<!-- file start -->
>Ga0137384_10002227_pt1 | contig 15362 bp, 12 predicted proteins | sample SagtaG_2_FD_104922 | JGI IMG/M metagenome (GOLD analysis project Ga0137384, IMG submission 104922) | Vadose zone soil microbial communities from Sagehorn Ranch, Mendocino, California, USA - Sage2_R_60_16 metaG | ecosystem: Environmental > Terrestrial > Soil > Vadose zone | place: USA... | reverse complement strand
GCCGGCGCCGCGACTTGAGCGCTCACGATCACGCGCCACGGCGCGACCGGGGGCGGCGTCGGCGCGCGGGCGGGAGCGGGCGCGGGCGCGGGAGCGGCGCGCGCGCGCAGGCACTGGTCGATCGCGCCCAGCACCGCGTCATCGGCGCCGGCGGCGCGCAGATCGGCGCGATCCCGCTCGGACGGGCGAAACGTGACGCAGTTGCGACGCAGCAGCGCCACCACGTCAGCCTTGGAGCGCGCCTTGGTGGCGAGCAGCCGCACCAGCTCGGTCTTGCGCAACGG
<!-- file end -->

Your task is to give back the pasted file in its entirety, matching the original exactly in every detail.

>Ga0137384_10002227_pt1 | contig 15362 bp, 12 predicted proteins | sample SagtaG_2_FD_104922 | JGI IMG/M metagenome (GOLD analysis project Ga0137384, IMG submission 104922) | Vadose zone soil microbial communities from Sagehorn Ranch, Mendocino, California, USA - Sage2_R_60_16 metaG | ecosystem: Environmental > Terrestrial > Soil > Vadose zone | place: USA... | reverse complement strand
GCCGGCGCCGCGACTTGAGCGCTCACGATCACGCGCCACGGCGCGACCGGGGGCGGCGTCGGCGCGCGGGCGGGAGCGGGCGCGGGCGCGGGAGCGGCGCGCGCGCGCAGGCACTGGTCGATCGCGCCCAGCACCGCGTCATCGGCGCCGGCGGCGCGCAGATCGGCGCGATCCCGCTCGGACGGGCGAAACGTGACGCAGTTGCGACGCAGCAGCGCCACCACGTCAGCCTTGGAGCGCGCCTTGGTGGCGAGCAGCCGCACCAGCTCGGTCTTGCGCAACGG